More Food, Less Waste

July 9, 2018 in Community, Food

Across the world, a surprising amount of food doesn’t get eaten. Roughly one third of food is lost or wasted every year world-wide.  In Canada, approximately 40 percent of the food produced in the country is lost or wasted. The cost of this waste is estimated to be 31 billion dollars every year.

And while so much food is going to waste, many people are experiencing food insecurity.

One in 8 Canadian households are food insecure, amounting to over 4 million Canadians, including over 1 million children. Lacking access to good food has variety of negative physical, mental and social health impacts.In recent years, the idea of food deserts has entered the discussion about food and cities. Food deserts are areas where there is little to no access to affordable, nutritious food. Often in these areas, the only local food options are fast food chains or corner stores.

We wanted to talk to someone who is helping to relieve some of the food waste and food security problems that our cities face.

Today’s guest, Lourdes Juan, is the founder of the Leftovers Foundation where she’s helping provide good food to those in need.


Young Urbanists

June 21, 2018 in Uncategorised

City-building activities don’t often include the voices of the kids, which means we’re all missing out. Not only do they provide refreshingly imaginative ideas, but building cities that are kid-friendly is good for everyone.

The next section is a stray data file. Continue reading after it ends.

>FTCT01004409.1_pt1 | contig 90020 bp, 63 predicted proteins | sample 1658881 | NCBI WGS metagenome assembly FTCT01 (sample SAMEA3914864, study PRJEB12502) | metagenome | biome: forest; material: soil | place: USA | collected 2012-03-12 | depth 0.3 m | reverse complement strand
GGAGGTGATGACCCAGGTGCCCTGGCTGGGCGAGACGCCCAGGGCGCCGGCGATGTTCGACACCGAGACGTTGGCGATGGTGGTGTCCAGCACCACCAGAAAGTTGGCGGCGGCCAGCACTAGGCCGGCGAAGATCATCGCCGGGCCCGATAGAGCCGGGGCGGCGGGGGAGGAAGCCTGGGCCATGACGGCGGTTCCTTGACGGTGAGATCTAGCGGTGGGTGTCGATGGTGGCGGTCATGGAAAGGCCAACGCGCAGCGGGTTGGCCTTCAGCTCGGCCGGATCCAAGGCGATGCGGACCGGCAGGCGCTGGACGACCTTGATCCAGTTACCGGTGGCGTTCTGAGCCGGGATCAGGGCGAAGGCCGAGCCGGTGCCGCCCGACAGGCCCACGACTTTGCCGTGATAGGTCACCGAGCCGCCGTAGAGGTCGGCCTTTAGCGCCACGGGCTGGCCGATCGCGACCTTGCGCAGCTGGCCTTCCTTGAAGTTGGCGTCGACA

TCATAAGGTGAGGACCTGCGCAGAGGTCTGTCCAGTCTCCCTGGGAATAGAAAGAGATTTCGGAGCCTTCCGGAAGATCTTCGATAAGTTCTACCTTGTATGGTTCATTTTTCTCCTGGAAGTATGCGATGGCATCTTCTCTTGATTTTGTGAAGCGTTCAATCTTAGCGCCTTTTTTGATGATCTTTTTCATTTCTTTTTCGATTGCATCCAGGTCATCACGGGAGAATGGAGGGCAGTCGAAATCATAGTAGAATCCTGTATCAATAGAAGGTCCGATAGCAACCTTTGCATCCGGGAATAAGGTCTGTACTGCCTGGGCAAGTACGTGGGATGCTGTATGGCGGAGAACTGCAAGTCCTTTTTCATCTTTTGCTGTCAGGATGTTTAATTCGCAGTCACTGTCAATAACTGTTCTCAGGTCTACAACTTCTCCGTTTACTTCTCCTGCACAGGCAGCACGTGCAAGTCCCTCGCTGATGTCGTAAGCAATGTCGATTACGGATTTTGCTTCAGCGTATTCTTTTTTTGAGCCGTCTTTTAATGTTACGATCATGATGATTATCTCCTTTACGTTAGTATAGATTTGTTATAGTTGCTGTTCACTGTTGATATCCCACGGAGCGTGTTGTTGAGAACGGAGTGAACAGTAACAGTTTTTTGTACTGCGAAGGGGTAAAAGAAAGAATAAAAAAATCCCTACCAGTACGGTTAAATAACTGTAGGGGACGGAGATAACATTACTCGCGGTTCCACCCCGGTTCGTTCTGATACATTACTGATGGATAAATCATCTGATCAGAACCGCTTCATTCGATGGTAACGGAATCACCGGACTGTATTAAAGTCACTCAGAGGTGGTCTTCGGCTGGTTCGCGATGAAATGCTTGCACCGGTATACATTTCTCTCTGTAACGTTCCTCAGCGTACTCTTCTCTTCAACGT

As Enrique Penalosa, the mayor of Bogota, Columbia, says, “Children are a kind of indicator species. If we can build a successful city for children, we will still have a successful city for people.”

For today’s episode, you’ll hear from a group of kids in grade 1 and 2. John recently presented to a local school about urban planning and asked the kids to design their own cities. The results were pretty awesome, so we thought you needed to hear what they had to say. Some ideas included building more walkable neighbourhoods, providing diverse housing options for people, creating accessible schools, and… embedding trampolines into sidewalks. Did we mention that they were all under the age of 9?

According to experts on childhood brain development from the University of Minnesota, children spend up to two thirds of their time in imaginative play. This time spent pretending helps kids come up with alternative ways of thinking, which results in increased creativity and better problem solving.

So maybe, we should ask kids for their ideas more often to tap into their creativity for how to build better cities.

Anthropology & Equity

June 18, 2018 in Politics

Today’s guest is Katrina Johnston Zimmerman, an advocate for equitable and women led cities. Through her observational methods as an urban anthropologist, Katrina is working to make cities more inclusive for everybody.

In this episode, Katrina and John talk about:

  • How Katrina understands cities through the lens of an urban anthropologist
  • Some shifts that have occurred in cities over time
  • The importance of advocating for women led cities
  • How cities can become more equitable